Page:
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A Worker’s Guide to Workplace Ergonomics

In a warehouse, a woman facing the camera wears a navy shirt and places a box on a nearly full metal shelf.

Working in warehousing, construction, manufacturing, or maintenance can be hard on the body. It can mean being on your feet most of the day, lifting heavy objects or putting your body in odd angles. These activities can lead to injuries and hinder performance.

Ergonomics is the study of how working conditions are modified to make employees safer and more productive. Workplace ergonomics starts with the employer’s responsibility to provide a workflow, environment and equipment that prevents or reduces labor-associated aches and pains. But there are steps workers can take to ensure their working conditions aren’t contributing to a musculoskeletal disorder or injury.

We spoke with Regional Safety Manager Shannon Jones who has over 12 years of experience as an athletic trainer and over seven years of experience in occupational health. He offered a few tips on how employees can approach workplace ergonomics in a way that ensures their environment and equipment are safe.

Get specific job details

Before you accept a job, it’s important to know as much about the physical demands of the job as possible. When job searching, review the job description for any physical requirements that are red flags. Know your abilities and physical limitations.

“It’s important to ask questions and be honest with yourself. Will you be standing up, kneeling down, or lifting things from the floor above your head? Are you capable of doing that? If not, then it may not be the opportunity for you,” says Jones.

If you get an interview, don’t be shy about asking specific questions about the equipment or procedures the company utilizes. Do they use standard tools or do they provided tools designed for their working conditions? Will you be standing in the same spot all day, or do they rotate workers so you aren’t repeating the same movements the entire shift? These details aren’t always on the job description and showing interest may help you stand out among the other candidates.

Working with a recruiter can also provide you with more details about a job’s physical requirements and a company’s attention to worker safety. Quality recruiters will avoid connecting you to jobs that are going to be a bad fit. They'll also often have information not provided on the job description that can help you make a better decision about where you’ll be working.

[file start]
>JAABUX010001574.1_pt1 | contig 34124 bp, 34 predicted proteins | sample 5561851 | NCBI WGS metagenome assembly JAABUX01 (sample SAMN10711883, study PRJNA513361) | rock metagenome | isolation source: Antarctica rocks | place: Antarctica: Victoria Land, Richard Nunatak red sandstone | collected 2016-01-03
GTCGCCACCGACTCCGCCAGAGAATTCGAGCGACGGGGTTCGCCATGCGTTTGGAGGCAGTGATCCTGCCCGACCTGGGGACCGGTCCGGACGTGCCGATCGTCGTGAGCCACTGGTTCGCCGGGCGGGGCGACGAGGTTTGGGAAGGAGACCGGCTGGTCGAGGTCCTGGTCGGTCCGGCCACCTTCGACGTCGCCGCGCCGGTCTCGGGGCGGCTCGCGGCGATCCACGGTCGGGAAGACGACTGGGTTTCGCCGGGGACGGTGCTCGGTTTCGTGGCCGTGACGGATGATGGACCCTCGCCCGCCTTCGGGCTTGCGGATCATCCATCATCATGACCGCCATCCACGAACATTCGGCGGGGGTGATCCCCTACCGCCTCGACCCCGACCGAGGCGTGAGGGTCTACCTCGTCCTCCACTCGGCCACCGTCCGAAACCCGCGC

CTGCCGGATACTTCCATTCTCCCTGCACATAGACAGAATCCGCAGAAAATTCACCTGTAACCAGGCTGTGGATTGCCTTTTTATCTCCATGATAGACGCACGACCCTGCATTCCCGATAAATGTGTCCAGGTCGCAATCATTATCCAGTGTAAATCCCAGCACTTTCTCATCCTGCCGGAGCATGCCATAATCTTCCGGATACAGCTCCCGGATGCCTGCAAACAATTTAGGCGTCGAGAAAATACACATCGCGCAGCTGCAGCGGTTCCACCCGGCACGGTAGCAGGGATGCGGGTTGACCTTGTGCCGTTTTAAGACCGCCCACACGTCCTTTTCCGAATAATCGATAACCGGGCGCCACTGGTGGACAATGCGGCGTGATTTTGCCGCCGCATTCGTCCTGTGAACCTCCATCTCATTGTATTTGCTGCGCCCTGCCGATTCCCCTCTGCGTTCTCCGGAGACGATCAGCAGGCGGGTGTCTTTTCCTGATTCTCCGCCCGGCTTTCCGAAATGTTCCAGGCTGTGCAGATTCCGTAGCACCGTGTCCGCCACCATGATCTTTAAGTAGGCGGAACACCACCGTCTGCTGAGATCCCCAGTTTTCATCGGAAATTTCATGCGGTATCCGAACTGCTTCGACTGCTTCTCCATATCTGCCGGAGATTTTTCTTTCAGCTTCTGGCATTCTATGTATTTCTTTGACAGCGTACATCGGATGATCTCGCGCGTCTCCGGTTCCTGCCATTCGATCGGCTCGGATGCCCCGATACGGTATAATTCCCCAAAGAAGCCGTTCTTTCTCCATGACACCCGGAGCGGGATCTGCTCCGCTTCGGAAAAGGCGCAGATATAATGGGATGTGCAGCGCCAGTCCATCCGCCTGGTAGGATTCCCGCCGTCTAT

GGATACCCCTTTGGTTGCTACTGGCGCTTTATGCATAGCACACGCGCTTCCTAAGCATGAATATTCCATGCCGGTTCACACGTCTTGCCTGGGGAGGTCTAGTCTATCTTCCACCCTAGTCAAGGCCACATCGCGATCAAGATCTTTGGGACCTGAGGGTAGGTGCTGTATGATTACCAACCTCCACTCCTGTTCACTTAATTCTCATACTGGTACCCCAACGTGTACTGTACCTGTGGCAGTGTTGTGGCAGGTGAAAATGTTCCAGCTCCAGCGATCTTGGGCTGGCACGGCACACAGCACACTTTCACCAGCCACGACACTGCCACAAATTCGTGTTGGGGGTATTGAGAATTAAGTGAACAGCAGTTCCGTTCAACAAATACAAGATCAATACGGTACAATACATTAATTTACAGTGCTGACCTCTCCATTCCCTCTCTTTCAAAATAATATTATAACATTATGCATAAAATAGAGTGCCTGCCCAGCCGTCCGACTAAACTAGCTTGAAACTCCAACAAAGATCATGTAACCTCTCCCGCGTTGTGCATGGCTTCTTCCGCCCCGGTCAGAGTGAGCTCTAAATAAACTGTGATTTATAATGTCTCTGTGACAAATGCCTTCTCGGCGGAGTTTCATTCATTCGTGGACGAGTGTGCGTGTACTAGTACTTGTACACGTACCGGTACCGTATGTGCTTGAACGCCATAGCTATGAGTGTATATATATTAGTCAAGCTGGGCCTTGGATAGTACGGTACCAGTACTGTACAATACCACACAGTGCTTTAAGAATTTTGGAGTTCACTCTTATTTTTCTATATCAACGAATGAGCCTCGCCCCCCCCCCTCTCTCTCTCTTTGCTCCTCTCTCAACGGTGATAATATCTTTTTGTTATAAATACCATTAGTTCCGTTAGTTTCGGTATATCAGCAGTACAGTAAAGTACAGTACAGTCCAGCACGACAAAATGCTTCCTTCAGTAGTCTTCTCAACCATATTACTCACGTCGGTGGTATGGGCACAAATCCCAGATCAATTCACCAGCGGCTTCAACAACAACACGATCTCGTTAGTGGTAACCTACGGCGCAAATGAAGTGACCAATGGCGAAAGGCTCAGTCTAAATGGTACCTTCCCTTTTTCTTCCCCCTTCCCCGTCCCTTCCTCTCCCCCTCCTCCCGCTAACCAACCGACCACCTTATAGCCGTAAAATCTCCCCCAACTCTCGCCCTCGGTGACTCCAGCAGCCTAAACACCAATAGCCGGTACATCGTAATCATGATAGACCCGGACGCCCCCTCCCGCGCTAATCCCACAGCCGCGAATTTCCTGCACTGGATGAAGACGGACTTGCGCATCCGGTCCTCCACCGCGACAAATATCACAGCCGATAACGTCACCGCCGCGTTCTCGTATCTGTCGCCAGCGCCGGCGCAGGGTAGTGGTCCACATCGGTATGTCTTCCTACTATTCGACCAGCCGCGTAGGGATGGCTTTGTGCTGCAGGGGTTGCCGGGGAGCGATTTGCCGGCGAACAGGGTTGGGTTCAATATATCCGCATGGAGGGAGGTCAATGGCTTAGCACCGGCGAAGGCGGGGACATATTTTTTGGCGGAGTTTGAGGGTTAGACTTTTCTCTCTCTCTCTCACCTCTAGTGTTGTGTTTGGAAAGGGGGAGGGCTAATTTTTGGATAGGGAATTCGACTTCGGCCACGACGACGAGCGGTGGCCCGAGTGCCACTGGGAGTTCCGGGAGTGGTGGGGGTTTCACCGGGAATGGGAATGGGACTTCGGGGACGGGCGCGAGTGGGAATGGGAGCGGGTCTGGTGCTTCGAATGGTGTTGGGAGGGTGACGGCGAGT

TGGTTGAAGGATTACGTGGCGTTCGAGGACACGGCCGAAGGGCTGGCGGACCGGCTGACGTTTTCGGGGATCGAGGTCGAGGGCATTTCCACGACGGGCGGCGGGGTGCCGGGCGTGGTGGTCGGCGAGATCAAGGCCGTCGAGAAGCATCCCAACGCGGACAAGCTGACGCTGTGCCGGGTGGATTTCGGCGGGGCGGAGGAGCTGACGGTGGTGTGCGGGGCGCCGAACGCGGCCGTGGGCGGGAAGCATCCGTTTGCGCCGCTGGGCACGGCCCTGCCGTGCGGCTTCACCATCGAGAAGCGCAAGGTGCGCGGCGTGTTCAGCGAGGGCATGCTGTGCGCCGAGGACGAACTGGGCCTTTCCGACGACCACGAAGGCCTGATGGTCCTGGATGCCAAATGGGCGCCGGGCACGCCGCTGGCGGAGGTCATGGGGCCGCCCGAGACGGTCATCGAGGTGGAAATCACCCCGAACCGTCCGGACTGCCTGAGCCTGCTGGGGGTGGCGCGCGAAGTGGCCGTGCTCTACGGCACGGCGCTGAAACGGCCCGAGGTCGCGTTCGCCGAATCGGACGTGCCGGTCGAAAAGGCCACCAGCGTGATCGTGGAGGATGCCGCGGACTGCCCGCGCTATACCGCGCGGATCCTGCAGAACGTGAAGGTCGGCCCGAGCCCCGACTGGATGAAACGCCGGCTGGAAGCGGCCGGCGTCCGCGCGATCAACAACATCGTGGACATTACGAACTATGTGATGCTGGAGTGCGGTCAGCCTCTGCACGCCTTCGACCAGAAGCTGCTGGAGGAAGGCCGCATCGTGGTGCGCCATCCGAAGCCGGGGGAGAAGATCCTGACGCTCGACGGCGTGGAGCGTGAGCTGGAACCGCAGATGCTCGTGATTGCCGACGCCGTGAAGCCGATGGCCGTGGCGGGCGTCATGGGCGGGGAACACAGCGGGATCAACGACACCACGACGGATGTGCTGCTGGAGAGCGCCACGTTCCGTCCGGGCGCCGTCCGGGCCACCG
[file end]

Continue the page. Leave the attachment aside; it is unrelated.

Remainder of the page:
Monitor your body for work-related injuries

Once you’re hired, be aware of any work-related pain or discomfort that develops. Even companies with top-notch workplace ergonomics practices can still have issues that haven’t been addressed. Jones recommends noting any routine discomfort you’re experiencing. Sore muscles are one sign, but there are other indicators to be aware of.

“Take stock of how you’re feeling in the morning or in the afternoon. Does the issue get better with movement? Then it may be more of an arthritis condition. Or is it getting worse as you do more? That is usually the sign of a more musculoskeletal issue because fatigue and inflammation are setting in,” says Jones.

Record and report any “acute incidents” or specific actions that resulted in pain. If you’re taking a box off a shelf when you hear a pop in your shoulder and you begin experiencing discomfort, report it to your supervisor or floor manager.

Jones also recommends workers take actions to help prevent injuries. Pre- or post-work stretching can help ease sore muscles. Proper diet and exercise can also help prevent work-related injuries from slowing you down. If you’re going to be working on your feet all day, make sure you have suitable footwear that provides support and meets the safety guidelines of your workplace.

“If you're doing a standing job. If your feet start to get sore early on or you're noticing an increase in soreness, your footwear is probably worn out. Even though replacing your shoes and boots may be expensive — sore feet, knees and back pain are going to cost you more money in the long term than replacing shoes ever did,” says Jones.

Know how to report issues

Every company should have an incident or injury reporting procedure. The employer usually covers the process during onboarding or training. Reminders are often posted in breakrooms or other areas where workers are most likely to see it.

If there isn’t an established procedure and you need to report an issue, contact your supervisor or floor manager. If they aren’t available, you can speak with your coworkers to learn how to issue a report. Contractors can also work with their recruiter to communicate non-emergency health and safety issues to the employer.

“If you’re an Aerotek contractor, you have a dedicated phone line for reporting injuries. Even if it’s a small injury, still make sure that you're reporting it to your recruiter or to a supervisor so they are aware of the incident,” says Jones.

Be sure to report “near misses” or “almost hits”. Even when no one gets hurt, it’s important to let your employer know about the incident. Repeated “almost hits” may be indicative of an underlying problem in the workflow or environment.

Reporting faulty or aging equipment is also advisable. Let your supervisor know about any tools that may need to be replaced, especially if your current device is hindering your performance.

Workplace ergonomics isn’t just the responsibility of your employer. Everyone plays a role in making their work environment as safe as possible. You can use ergonomics to ensure your safety by reviewing the job description, noting any work-related injuries and knowing how to report safety issues.

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